a subject oriented, nonvolatile, time-variant collection of data in support of management’s decisions (https://en.wikipedia.org/wiki/Bill_Inmon).

Ralph Kimball, a pioneering data warehousing architect, developed the “dimensional modeling” methodology now regarded as the de-facto standard in the area of decision support. The Dimensional Model (called a “star schema”) is different from Inman’s “normalized modeling” (sometimes called a “snowflake schema”) methodology.

fact table

In Kimball’s Star Schema, transactional data is partitioned into aggregated “facts” with referential “dimensions” surrounding and providing descriptors that define the facts.  The Normalized Model (3NF or “third normal form”) stores data in related “tables” following relational database design rules established by E. F. Codd and Raymond F. Boyce in the early 1970’s that eliminate data redundancy.  Fostering vigorous debate amongst DW/BI Architects as to which methodology is best, both have weakness when dealing with inevitable changes in the systems feeding the data warehouse and in cleansing data to conform to strict methodology requirements

Further, the OLAP cube (for “online analytical processing”) is a data structure that allows fast analysis of data from multiple perspectives.  The cube structure is created from either a Star or Snowflake Schema stored as metadata from which one can view or “pivot” the data in various ways.  Generally cubes have one time based dimension that supports a historical representation of data.  Creating OLAP cubes can be very expensive and often create a significant amount of data that is of little or no use.  The 80/20 rule appears in many cases to hold true (where only 20% of the OLAP cube data proves useful) which begs the question: Built upon a traditional architecture does an OLAP cube truly deliver sufficient ROI?  Often, the answer is a resounding, NO!  Durable DW/BI systems must deliver real value.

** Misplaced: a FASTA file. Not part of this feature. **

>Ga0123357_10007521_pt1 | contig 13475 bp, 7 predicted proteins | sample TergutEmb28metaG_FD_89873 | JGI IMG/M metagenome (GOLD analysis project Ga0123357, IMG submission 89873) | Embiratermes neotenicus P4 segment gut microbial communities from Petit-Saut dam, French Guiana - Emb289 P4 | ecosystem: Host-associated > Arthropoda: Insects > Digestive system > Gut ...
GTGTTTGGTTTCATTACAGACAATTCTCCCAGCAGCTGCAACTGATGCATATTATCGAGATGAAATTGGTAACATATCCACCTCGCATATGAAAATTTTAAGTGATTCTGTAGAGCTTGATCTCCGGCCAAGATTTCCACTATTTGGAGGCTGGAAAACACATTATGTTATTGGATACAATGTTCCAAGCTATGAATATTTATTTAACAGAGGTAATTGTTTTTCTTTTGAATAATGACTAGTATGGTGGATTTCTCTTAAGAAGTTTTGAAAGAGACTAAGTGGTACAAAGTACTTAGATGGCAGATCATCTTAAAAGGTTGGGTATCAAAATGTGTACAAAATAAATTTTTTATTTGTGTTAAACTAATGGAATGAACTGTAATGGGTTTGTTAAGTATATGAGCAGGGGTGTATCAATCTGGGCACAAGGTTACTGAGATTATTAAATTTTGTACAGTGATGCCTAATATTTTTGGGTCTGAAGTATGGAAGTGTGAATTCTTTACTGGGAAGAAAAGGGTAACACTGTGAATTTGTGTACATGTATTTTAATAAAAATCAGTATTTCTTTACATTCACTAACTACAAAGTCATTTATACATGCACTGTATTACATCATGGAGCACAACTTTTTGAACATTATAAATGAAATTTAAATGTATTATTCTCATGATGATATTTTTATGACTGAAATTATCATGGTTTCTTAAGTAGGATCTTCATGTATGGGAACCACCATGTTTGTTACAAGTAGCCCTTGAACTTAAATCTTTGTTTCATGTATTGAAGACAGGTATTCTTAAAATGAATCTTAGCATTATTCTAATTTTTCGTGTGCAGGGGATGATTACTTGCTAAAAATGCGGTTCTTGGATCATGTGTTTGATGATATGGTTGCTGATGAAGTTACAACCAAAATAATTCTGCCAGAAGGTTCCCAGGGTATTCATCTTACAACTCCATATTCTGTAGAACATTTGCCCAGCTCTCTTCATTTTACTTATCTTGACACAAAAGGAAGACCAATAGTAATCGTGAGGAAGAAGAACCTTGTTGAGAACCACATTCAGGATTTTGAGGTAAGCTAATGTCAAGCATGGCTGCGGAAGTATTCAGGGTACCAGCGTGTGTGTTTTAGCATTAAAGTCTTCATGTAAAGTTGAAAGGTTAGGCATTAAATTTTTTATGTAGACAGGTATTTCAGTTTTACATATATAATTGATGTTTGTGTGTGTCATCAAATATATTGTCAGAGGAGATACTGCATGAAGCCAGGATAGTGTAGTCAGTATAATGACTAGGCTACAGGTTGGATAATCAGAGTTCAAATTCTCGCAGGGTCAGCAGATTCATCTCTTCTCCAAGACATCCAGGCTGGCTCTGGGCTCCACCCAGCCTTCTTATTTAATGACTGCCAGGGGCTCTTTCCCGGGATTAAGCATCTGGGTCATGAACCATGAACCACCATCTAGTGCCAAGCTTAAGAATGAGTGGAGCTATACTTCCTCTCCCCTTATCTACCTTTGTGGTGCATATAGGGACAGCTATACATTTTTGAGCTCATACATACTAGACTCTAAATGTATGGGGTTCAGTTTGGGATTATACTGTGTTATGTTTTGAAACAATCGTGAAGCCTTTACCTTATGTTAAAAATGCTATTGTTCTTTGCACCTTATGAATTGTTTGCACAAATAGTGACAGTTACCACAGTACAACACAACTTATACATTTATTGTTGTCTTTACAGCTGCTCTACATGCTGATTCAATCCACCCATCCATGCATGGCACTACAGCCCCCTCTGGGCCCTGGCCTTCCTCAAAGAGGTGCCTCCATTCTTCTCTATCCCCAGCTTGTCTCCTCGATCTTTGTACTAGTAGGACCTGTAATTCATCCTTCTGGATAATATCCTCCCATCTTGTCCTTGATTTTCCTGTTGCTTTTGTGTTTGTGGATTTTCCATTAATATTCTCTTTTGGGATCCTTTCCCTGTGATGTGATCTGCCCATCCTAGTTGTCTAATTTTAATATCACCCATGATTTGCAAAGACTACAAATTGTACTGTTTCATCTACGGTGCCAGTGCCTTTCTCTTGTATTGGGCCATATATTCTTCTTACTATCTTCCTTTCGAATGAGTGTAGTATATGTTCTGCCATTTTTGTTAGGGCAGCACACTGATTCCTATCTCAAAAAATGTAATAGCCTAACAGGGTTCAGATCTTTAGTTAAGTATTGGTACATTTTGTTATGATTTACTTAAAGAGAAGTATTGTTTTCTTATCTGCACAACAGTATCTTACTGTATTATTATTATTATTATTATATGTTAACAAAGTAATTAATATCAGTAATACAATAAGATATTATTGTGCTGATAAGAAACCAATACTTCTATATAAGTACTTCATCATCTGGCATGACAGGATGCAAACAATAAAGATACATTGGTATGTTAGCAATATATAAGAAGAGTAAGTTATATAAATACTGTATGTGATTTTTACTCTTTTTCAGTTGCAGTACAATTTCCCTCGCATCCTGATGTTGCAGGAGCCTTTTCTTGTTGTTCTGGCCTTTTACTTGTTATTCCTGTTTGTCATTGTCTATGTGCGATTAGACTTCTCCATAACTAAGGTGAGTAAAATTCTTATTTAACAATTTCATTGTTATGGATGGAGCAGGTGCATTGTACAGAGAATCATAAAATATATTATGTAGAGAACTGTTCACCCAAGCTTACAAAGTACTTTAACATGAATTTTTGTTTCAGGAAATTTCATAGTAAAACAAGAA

cube
** A Different Approach **

Data Vault Modeling is a hybrid methodology providing historical data storage from multiple sources designed to be resilient to environmental changes.  Dan Linstedt, the creator of this methodology, describes the resulting database as:

A detail oriented, historical tracking and uniquely linked set of normalized tables that support one or more functional areas of business.  It is a hybrid approach encompassing the best of breed between 3NF and Star Schemas.  The design is flexible, scalable, consistent and adaptable to the needs of the enterprise.  (https://en.wikipedia.org/wiki/Data_Vault_Modeling)